The following editorial by the Buffalo News was published on May 17, 2012
Once again, an Erie County resident has been exonerated of charges on which he was wrongly convicted. Nathanial A. Johnson spent nearly four years in prison for an armed robbery he did not commit. And still, Albany cannot find the courage – or even the common sense – to adopt the reforms that would make New York’s criminal justice system more just. What exactly do lawmakers need before they can act?
Perhaps it’s just that the wrongfully convicted have no powerful lobby to support them. What’s four years – or five or 15 or 20 – in prison, anyway? So what if innocent people are trapped behind bars while the actual criminals remain free to rob, rape and murder?
It’s a serious matter. While Anthony Capozzi of Buffalo spent 22 years in prison for rapes he did not commit, the real rapist, Altemio Sanchez, continued attacking women and soon progressed to murder as the Bike Path Killer. His victims might well be alive today if the reforms now being pushed in Albany were in force then. What other victims await because of the Legislature’s indifference?
Capozzi had been misidentified as the rapist by Sanchez’s victims, and from that moment his fate was sealed. Johnson was also wrongly identified by the victim of the robbery, and his conviction was further cemented by sloppy police work and a shady deal made by the prosecution with a witness facing a drug charge.
Witness misidentification is, in fact, the most common cause of wrongful conviction. Something can be done about that, and about another leading cause, the false confession. All that is required is the will to act.
Those reforms include changes in the way police conduct lineups. Witness identifications are notoriously unreliable, especially from victims who were under great stress at the moment of the crime, perhaps even with a gun aimed at them.
An inappropriately conducted lineup can not only lead the witness in a particular direction – purposely or not – but it can also solidify that identification in the mind of the victim who longs for justice but who may initially have been uncertain. “It’s like trace evidence,” said Stephen Saloom, policy director for the Innocence Project in New York City. Once you contaminate an identification, you can’t restore it.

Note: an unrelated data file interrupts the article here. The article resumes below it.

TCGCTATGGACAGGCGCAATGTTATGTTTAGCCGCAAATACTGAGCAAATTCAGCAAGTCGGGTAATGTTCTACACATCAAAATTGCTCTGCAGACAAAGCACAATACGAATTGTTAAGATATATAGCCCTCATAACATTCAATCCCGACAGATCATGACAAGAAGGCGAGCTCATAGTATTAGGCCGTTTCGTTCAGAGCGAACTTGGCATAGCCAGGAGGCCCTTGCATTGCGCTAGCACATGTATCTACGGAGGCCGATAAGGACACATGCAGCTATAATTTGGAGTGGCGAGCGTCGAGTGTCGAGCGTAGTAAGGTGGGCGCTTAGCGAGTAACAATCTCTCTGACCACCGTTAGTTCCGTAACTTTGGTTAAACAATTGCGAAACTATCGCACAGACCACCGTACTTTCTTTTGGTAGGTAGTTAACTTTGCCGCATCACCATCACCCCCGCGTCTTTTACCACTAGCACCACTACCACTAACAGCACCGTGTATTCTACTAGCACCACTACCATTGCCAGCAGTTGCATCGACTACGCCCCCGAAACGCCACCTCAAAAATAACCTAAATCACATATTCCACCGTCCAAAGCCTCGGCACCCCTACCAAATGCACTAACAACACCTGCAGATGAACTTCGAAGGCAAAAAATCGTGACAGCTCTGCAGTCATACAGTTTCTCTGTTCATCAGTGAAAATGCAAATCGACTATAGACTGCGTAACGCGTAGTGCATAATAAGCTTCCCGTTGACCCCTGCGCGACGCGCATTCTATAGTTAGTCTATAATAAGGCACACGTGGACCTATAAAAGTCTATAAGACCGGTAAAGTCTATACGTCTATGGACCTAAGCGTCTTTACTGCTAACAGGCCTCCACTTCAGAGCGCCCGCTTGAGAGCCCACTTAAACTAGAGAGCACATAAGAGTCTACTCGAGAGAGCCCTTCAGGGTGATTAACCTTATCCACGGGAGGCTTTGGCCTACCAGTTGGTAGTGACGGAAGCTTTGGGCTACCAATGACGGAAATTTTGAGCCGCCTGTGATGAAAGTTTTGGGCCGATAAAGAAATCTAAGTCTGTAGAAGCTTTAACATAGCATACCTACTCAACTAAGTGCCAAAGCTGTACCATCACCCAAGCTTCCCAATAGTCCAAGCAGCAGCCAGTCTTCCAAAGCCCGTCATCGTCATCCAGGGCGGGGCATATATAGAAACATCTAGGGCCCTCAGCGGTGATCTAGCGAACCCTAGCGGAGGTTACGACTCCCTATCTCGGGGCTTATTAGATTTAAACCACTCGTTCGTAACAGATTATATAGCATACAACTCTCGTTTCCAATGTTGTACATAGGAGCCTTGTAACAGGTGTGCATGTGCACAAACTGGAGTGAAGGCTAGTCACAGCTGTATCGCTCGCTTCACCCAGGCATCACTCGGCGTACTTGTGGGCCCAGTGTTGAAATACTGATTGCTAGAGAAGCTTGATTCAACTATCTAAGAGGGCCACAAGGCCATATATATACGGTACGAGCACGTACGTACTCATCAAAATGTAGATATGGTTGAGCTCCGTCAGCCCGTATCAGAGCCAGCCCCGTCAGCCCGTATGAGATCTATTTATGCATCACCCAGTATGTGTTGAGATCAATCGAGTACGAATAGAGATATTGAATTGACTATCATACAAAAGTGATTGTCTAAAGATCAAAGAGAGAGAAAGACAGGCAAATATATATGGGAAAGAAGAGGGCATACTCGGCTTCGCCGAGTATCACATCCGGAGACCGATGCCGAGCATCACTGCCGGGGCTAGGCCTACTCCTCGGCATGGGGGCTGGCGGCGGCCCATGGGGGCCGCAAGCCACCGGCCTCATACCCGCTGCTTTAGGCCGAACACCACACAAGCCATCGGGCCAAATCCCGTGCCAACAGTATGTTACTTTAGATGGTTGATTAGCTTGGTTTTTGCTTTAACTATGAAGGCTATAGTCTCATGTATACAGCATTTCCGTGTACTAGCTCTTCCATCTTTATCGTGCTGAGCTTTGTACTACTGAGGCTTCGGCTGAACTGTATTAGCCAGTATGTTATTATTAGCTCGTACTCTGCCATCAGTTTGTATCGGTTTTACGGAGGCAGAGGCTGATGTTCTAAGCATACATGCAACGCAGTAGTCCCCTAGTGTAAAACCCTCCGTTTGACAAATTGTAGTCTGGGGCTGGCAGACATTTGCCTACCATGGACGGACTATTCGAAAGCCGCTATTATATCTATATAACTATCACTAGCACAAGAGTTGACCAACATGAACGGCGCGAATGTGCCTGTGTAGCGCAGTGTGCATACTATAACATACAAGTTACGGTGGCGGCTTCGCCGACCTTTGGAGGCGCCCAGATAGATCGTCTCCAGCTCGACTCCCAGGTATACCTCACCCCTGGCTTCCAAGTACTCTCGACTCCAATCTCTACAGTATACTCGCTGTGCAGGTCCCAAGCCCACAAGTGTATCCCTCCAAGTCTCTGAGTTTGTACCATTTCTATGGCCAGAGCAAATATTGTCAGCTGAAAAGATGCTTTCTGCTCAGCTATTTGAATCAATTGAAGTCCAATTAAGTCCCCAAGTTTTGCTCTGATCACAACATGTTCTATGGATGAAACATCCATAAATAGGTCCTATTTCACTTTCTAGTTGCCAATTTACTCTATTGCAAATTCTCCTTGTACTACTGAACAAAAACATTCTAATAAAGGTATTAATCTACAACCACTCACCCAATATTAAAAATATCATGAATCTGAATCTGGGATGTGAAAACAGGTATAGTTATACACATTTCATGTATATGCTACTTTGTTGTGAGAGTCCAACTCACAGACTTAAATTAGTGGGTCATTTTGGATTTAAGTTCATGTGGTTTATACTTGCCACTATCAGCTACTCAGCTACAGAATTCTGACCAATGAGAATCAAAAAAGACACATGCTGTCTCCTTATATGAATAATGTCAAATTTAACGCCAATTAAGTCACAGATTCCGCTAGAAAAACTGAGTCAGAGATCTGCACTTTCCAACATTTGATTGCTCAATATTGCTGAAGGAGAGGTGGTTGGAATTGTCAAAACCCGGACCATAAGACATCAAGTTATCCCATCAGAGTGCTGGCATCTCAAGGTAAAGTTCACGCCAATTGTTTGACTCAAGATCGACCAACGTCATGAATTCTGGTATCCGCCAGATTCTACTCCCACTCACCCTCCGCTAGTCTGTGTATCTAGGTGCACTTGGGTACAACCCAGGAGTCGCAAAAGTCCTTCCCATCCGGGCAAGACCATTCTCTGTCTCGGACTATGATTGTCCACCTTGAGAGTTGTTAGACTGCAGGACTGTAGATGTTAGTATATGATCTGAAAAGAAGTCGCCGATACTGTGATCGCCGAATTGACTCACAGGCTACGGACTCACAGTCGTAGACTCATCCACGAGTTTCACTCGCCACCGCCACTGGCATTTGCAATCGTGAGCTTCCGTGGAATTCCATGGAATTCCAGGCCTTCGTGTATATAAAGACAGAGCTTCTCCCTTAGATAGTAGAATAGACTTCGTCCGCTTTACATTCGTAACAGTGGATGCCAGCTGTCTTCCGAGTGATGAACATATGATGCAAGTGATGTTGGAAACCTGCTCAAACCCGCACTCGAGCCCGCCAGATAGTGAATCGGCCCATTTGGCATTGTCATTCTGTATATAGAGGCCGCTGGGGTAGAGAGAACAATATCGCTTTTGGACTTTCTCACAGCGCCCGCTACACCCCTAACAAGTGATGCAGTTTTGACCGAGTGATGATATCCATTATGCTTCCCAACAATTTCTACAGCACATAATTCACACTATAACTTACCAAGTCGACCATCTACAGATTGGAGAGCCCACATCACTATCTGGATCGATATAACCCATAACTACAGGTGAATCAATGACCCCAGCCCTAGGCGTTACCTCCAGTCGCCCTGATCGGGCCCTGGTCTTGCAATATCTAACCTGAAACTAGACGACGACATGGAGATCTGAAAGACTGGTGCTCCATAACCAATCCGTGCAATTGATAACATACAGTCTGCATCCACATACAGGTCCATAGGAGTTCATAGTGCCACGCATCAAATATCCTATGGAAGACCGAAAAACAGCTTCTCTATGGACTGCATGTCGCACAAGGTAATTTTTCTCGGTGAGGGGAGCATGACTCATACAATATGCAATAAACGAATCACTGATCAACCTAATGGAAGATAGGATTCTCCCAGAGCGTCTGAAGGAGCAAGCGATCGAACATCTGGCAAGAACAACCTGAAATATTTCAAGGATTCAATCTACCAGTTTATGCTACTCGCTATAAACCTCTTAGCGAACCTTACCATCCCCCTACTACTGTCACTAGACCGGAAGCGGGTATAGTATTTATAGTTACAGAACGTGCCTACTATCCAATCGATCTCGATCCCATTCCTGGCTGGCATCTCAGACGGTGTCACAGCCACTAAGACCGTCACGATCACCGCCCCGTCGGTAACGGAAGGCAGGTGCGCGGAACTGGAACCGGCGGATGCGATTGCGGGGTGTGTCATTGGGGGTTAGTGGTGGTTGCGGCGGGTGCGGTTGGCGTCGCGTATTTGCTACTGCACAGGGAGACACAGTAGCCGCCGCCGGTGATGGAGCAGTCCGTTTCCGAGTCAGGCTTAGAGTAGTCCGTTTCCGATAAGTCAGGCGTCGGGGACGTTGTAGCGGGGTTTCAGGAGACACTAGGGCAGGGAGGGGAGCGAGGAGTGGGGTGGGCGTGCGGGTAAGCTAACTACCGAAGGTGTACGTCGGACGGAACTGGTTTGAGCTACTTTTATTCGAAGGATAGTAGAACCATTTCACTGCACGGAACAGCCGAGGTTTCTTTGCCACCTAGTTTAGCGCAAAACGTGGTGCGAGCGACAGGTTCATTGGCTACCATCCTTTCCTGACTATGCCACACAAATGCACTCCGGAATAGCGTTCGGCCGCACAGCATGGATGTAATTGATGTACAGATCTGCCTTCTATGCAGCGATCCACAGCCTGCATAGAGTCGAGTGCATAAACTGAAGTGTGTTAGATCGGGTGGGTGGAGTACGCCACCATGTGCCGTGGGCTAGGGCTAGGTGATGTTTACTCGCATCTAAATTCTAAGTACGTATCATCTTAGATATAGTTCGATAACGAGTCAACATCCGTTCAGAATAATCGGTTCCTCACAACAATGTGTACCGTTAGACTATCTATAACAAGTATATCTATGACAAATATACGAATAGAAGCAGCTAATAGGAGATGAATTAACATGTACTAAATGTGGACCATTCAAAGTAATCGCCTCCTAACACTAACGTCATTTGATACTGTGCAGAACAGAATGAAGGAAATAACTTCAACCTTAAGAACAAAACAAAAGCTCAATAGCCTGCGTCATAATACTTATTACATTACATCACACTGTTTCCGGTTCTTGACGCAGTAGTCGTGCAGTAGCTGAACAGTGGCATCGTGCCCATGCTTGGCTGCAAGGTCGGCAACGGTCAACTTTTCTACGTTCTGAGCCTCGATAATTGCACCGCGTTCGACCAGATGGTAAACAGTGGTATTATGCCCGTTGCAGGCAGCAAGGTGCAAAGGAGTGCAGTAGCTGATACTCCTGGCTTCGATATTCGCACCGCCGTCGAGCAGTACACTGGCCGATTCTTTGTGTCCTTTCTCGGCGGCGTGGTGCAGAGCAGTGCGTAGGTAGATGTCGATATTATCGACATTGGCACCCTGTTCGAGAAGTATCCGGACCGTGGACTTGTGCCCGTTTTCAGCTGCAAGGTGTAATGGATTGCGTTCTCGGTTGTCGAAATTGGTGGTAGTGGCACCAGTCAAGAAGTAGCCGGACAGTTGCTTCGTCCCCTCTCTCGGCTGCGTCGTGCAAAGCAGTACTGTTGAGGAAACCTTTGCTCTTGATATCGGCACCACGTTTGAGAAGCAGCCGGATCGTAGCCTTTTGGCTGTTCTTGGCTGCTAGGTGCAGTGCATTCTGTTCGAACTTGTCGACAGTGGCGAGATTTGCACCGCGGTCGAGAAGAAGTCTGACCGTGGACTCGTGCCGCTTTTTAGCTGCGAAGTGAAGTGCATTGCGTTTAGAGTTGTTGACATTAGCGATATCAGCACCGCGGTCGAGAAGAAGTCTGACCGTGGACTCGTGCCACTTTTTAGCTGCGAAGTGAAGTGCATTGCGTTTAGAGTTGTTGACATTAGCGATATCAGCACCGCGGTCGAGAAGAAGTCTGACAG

Similarly, video recording of interrogations guards against the phenomenon of false confession, in which a suspect, often under unrelenting pressure and perhaps emotionally or mentally impaired, tells investigators what they want to hear in a vain effort to end their suffering.
These kinds of reforms have been adopted in other states, Saloom said, and none has backed away from them. They work. They produce better detectives and better law enforcement. They help keep innocent people out of prison.
Both Gov. Andrew M. Cuomo and the Assembly have favored reform efforts in these areas. The problem is in the State Senate, where members seem unable to comprehend that preventing wrongful conviction is a law-and-order issue, and a powerful one.
Saloom believes senators are waiting for the state’s district attorneys to lead the way before they will approve any legislation, but that’s allowing the tail to wag the dog. What is more, the reforms being pushed in New York are the product of a committee that was heavy with law enforcement members. There is no justification for continued delay.
One state senator, Patrick Gallivan, R-Elma, is Erie County’s former sheriff. With so many wrongful convictions in his home county – a third recent one was of Lynn DeJac Peters, wrongfully convicted of murdering her daughter – he could be a powerful voice of reason in the Senate, and, indeed, he should be. His resume confers on him a responsibility and his leadership could make a difference.
Johnson was saved from even more time in prison largely because a friend wouldn’t let the case drop. That was his good fortune, but innocent people should not have to depend upon that. The state of New York should be on their side and, as of today, the state doesn’t much care.